Last night was a rather busy night. I started out by going to the Vigil Mass, because Fr. Joe wanted to anoint me before my surgery. As luck would have it, since Friday was the memorial for St. Blaise, Fr. Joe also blessed throats immediately after Mass. I thought only a few people would get in line, but about 2/3rds of the people jumped up in line to have their throats blessed, so by the time I stood up, I was near the end of the line. After Fr. was finished, he anointed me in the sacristy.
After I was anointed, I grabbed a quick dinner and headed down to see the Case MFA production of In Arabia We’d All Be Kings. Now, normally in this space, I would provide a summary of the plot of the play. However, there was no plot, at least no plot that I could discern. The play contained a series of scenes involving characters who gather in a bar, as well as on the streets. The scenes seemed to be loosely related to each other, and the characters did often reoccur. That being said, the play doesn’t end, it merely stops. Two of the characters do die in the play. One of the characters died at a bar, and the bartender left his body outside before calling 911. Another character, a woman who works as a prostitute to fund her crack addiction, is killed. A third character, who is trying to work as a hooker, is arrested.
That being said, the first year MFA students gave some amazing performances and there were some truly compelling moments: a seventeen year old girl threatens her mother with a gun; a man bullies another man, addicted to crack, into giving him a blow job for $20; and a man discovers that the woman he loved is murdered and decides to kill her good for nothing boyfriend. My favorite moment is when the prostitiute tries to help the seventeen year old girl learn how to turn tricks. When men come up to the seventeen year old girl, she pulls a gun on them and cusses them out, frightening them away. That scene was hilarious, and well worth the price of admission.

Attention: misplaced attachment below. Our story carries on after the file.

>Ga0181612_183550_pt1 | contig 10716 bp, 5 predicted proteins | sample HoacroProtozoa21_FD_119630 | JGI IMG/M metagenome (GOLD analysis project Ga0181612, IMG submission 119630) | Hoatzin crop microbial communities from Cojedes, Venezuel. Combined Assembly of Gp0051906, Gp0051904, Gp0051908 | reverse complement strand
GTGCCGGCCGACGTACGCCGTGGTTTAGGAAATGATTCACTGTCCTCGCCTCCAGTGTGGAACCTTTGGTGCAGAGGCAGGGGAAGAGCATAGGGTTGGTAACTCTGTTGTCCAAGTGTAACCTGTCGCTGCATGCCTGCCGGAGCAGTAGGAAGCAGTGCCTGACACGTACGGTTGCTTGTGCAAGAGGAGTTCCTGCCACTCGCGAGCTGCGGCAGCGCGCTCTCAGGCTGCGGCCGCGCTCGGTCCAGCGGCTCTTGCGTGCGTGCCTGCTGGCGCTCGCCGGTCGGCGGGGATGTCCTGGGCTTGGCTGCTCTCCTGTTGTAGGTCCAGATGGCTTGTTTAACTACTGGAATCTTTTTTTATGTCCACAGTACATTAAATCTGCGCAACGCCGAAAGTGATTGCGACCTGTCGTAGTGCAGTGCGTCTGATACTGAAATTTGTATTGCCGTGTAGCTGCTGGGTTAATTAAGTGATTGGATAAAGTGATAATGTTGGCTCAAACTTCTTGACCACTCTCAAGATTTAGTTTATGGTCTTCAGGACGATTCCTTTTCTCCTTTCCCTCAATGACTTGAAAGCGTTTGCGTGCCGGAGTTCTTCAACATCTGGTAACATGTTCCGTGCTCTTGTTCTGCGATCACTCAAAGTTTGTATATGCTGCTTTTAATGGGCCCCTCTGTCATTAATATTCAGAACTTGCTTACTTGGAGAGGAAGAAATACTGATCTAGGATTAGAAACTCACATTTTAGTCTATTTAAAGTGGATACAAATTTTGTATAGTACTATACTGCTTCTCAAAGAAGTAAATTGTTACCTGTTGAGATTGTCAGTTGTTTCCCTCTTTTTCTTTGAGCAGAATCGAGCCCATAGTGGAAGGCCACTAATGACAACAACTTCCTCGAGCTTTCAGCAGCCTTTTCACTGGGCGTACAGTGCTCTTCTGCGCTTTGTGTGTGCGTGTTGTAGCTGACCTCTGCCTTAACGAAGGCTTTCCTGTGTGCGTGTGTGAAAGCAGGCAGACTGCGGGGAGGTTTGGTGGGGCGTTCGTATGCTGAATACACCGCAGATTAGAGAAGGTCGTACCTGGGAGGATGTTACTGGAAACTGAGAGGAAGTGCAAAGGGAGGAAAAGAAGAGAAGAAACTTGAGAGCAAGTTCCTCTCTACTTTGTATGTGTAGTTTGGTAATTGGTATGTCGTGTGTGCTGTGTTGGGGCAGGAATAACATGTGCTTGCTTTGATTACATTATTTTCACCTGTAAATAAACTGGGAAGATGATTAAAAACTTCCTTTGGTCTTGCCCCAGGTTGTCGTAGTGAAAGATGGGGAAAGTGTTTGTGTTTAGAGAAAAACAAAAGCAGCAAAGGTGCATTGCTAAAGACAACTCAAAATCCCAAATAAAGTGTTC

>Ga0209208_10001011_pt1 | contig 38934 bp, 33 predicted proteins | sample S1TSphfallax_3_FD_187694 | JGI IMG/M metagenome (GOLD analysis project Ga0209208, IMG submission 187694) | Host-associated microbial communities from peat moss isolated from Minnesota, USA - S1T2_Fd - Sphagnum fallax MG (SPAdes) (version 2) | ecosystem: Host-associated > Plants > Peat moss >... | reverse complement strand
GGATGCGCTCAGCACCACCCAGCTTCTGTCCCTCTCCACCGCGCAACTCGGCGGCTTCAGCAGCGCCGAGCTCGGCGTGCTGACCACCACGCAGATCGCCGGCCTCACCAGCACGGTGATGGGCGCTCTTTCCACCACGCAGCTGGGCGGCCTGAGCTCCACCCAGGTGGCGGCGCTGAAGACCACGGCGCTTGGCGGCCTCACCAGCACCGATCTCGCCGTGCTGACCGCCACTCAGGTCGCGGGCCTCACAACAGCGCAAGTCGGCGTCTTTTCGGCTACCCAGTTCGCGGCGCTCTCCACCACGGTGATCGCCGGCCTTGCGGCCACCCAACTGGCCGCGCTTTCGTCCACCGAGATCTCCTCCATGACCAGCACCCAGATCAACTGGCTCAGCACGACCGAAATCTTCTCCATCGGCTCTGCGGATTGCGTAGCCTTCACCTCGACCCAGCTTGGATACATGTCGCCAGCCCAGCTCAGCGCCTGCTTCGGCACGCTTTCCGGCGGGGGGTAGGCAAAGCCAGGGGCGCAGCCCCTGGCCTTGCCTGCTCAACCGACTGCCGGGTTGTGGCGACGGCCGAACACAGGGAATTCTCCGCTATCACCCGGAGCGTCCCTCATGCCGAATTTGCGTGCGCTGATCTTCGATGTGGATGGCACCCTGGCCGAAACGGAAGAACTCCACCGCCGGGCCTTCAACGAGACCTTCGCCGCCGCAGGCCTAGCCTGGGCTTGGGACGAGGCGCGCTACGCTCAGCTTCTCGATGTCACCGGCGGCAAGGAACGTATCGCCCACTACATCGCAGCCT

But all in all, I wondered what the playwright was trying to do with the play. The title, In Arabia We’d All Be Kings, comes from a quote in the play itself, when the bar drunk wishes that they lived in Arabia, where they’d have two wives and they could be kings. Is the playwright arguing that these people are not naturally bad, but simply made bad by the harsh world of New York City? I suspect so, but it’s difficult to tell without a definite plot.
I was especially impressed with the performances that the actors were able to give. Many of them were playing at least two characters. The first year acting group looks very promising, and I am looking forward to seeing what they will produce next year.
Lastly, I have to mention that this is, I believe the inagural performace in the Cleveland Playhouse’s new lab theater. The lab theater was built to show productions by the MFA students, Cleveland State students, and other experimental works. The seating is along both sides of the theater, and the audience is elevated. It’s similar to a thrust stage, only with seatings on two sides instead of three. The audience is never more that four rows back from the stage. I love this kind of seating. It’s great for the actors, who derive a tremendous amount of their energy from the audience, and I love that it’s a completely different experience from the movies. Procenium theaters can often feel similar to a movie theater, due to the placement of the stage and the audience. As a result, I love thrust stage set ups. I get a much better view of the stage and the actors, and it both heightens and destroys the verisimilitude. It heightens it because the audience is so much closer to the action. (Throughout the play, I kept swearing that I could actually smell the alcohol.) At the same time, I could easily look across the stage and see the other audience members across from me, which would pull me out of the action. I think this is fascinating.
So, all in all, a great production of a very forgettable play. Before the play started, I remarked to my friend, “I’ve never heard of this playwright.” At the end of the play, I said, “I think there’s a reason I’ve never heard of him.” But the good news is, in a month, the third year MFA program will perform their swan song, The Winter’s Tale, and I have heard of that playwright.
*Photos Curtesy of the Cleveland Playhouse Website*